Politic365

 
 


Policy

10:00pm April 10, 2012

Idea Theft and Black Unemployment

black-computers-skills-gap

Black unemployment is a symptom of persistent racial discrimination and skills gaps, but competition and trade policies play a role in unemployment that policy makers too often overlook.  Information technology (IT) and intellectual property (IP) theft is a significant threat to U.S. companies’ ability to generate revenue and thus, jobs.

Recently, U.S. Senators Mary L. Landrieu (D-Louisiana) and Olympia J. Snowe (R-Maine), Chair and Ranking Member of the Senate Committee on Small Business and Entrepreneurship, along with a bipartisan group of 14 other Committee members, wrote a letter to the Federal Trade Commission (FTC) urging it to assist 36 state attorneys general in confronting the growing problem of IT and IP theft from U.S. companies by foreign and other manufacturers.

Some have noted that many African-Americans are already grappling with a silent economic depression.  While the nation’s employment picture has slowly improved over recent months to an unemployment rate of 8.3 percent in February 2012, the unemployment rate of African-Americans still stands at 14.1 percent, which is up from 13.6 percent in January.  This is significantly higher than the Great Recession peak overall unemployment rate of 10.2% in October of 2009.

The fates of African-Americans have been tied to the manufacturing sector since the end of World War II.  John Schmitt and Ben Zipperer of the Center for Economic and Policy Research have noted that manufacturing jobs “built the black middle class after World War II.”  However, between 1979 and 2007, the share of African-Americans working in manufacturing fell from 23.9 percent to 9.8 percent.  During the Great Recession’s incipient stages between December 2007 and December 2009, the manufacturing sector experienced a 14.6 percent decline in employment–among 13 other service sector industries, only construction experienced a steeper decline in jobs during that period. African-Americans were among those workers who were hardest hit during this period and are now under-represented in manufacturing.

Improving African-American unemployment trends will require a multi-agency effort.  The Department of Labor and other agencies have already granted a consortium of 10 South Carolina educational  institutions—including Denmark Technical College (an HBCU)—$20 million to develop 37 new online courses in emerging jobs in manufacturing and other key sectors.  While this approach addresses skills gaps, the FTC can do its part by addressing IT and IP theft and ensuring the competitive landscape remains conducive to job growth.



About the Author

Joseph Miller
Joseph Miller
Joseph Miller, Esq. is Deputy Director and Senior Policy Director of the Media and Technology Institute at the Joint Center for Political Studies.




 
 

 
walmart-minimum-wage-increase

Walmart Wage Increase Likely to Start New Trend Toward Pay Equity

Better schedules, more training, and a wage increase up to $10.00 per hour – that’s what Walmart workers can expect beginning on April 1. Last month, the world’s largest retailer announced that it was raising...
by Kristal High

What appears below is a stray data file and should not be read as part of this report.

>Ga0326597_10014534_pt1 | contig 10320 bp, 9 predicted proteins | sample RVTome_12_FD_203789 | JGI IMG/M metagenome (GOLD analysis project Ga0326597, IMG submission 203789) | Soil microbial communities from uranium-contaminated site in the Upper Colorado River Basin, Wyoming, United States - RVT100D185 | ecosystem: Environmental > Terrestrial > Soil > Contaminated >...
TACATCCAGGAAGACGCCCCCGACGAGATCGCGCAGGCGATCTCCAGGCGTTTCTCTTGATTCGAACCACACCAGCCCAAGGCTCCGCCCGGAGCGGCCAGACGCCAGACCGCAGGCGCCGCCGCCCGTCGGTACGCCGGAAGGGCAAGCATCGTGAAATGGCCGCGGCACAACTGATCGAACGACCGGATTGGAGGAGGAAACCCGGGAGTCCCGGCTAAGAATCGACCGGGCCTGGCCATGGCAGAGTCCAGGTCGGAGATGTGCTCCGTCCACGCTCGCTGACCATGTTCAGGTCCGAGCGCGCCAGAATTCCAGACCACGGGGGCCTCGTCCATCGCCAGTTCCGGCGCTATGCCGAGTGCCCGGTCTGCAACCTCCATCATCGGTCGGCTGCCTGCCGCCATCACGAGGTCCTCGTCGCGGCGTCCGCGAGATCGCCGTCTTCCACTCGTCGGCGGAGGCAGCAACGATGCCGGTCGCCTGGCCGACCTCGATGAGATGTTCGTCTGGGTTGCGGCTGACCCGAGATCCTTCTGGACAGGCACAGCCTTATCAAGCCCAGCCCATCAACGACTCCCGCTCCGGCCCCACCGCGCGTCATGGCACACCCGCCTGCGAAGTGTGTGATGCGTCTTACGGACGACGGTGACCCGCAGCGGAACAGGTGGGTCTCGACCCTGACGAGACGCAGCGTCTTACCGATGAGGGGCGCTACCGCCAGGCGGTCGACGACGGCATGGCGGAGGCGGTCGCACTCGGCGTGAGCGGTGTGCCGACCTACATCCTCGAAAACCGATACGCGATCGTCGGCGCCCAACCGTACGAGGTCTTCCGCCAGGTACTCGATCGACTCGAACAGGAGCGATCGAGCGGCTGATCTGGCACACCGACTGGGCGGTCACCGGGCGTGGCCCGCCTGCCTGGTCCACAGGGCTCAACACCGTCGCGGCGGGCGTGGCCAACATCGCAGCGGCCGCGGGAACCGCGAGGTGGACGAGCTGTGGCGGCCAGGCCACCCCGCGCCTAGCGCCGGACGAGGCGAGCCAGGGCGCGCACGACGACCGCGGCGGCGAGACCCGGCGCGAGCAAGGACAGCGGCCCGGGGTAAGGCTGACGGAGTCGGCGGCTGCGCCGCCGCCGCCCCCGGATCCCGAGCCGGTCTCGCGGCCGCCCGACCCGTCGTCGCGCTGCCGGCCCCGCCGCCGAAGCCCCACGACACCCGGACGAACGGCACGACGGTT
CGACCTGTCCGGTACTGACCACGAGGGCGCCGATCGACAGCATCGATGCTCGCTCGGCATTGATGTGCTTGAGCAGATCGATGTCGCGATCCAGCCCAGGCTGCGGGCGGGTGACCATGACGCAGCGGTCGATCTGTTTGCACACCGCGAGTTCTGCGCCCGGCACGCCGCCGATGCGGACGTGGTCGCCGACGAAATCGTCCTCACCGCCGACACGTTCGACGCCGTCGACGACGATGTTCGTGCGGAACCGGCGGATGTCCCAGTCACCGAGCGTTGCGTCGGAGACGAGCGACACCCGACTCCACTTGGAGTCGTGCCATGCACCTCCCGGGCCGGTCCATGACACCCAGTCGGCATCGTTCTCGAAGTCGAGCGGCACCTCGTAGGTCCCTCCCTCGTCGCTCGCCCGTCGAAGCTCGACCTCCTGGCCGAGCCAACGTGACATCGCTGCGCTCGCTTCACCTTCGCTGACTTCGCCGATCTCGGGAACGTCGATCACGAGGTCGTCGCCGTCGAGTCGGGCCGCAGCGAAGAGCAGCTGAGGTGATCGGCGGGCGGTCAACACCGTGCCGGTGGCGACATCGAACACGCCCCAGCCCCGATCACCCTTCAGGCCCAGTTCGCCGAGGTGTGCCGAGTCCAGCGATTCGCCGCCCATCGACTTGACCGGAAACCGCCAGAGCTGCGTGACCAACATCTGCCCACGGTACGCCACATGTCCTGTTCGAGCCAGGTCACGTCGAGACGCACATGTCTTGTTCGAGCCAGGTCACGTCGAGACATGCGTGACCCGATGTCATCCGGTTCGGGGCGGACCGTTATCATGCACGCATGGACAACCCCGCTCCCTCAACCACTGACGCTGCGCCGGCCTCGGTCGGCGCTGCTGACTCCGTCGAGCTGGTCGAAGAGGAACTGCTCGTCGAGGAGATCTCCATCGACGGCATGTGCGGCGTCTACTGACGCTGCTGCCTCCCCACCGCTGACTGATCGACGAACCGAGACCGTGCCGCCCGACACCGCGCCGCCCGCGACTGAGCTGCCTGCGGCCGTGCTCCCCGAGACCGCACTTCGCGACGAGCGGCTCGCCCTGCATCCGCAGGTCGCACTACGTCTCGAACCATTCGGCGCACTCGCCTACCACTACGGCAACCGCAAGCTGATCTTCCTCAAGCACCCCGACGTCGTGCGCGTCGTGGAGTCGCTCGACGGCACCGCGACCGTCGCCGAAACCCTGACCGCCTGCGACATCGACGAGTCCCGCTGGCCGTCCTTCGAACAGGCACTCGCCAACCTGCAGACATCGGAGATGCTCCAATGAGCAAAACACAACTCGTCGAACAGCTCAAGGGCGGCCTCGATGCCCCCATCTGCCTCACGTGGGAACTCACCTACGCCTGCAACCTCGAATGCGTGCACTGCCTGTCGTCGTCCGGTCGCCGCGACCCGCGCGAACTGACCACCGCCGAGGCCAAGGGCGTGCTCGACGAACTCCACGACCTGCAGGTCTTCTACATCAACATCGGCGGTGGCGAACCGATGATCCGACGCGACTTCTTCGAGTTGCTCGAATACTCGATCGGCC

1

 
 
new-black-panthers-600x350

Open Carry Gun Laws Won’t Work for Black People Until Racial Bias Abates

Earlier this year, video went viral of a 62-year-old Black grandfather being chocked and tackled by three White men in Florida, an open carry gun state, after one of them saw a gun in his waistband and assumed he was a criminal...
by Brandon Patterson
2

 
 
american-muslim-black-community

An Open Letter from a Black Man to the Muslim Community

Dear Muslim Americans, I stand with you. I hear you and I stand with you because I know. I know what it’s like to feel rejected, to be hated.  I know what it’s like to feel unsafe, like a target.  To wonder if you or some...
by Brandon Patterson
1

 

Advertisement
 
congressional-black-caucus

CBC: Continuing the Legacy of Advocacy and Change

“The CBC was formed in 1971 because its founders understood that Black lives matter.  Black boys matter.  Black girls matter.  The Black family matters.  The Black church matters.  Black America in its totality matters....
by Charlyn Stanberry
2

 
 
SolarPowerPlantSerpa

Duke Energy Spearheading Solar Expansion in North, South Carolina

The Southeast is rapidly becoming a hot bed for solar expansion, and Duke Energy is leading the charge.  The company already owns or purchases 600 MW of solar capacity in North Carolina, and today announced that it is seeking ...
by Charlyn Stanberry
3

 




2 Comments


  1. Well put. Protection of IP ownership is fundamental to overall economic stability, but particularly important to ensuring that the benefits of ideas flow to emerging creators. The $1 bil sale of Instagram for FB is an example just down the road for groups of minority entrepreneurs entering the pipeline. This is not just a big biz issue, but directly related to the robbing of value from across the economy.

    Jason Llorenz, HTTP @hispanicttp


  2. [...] The following article by Joseph Miller originally appeared on Politic365. [...]



Leave a Reply

Your email address will not be published. Required fields are marked *

You may use these HTML tags and attributes: <a href="" title=""> <abbr title=""> <acronym title=""> <b> <blockquote cite=""> <cite> <code> <del datetime=""> <em> <i> <q cite=""> <strike> <strong>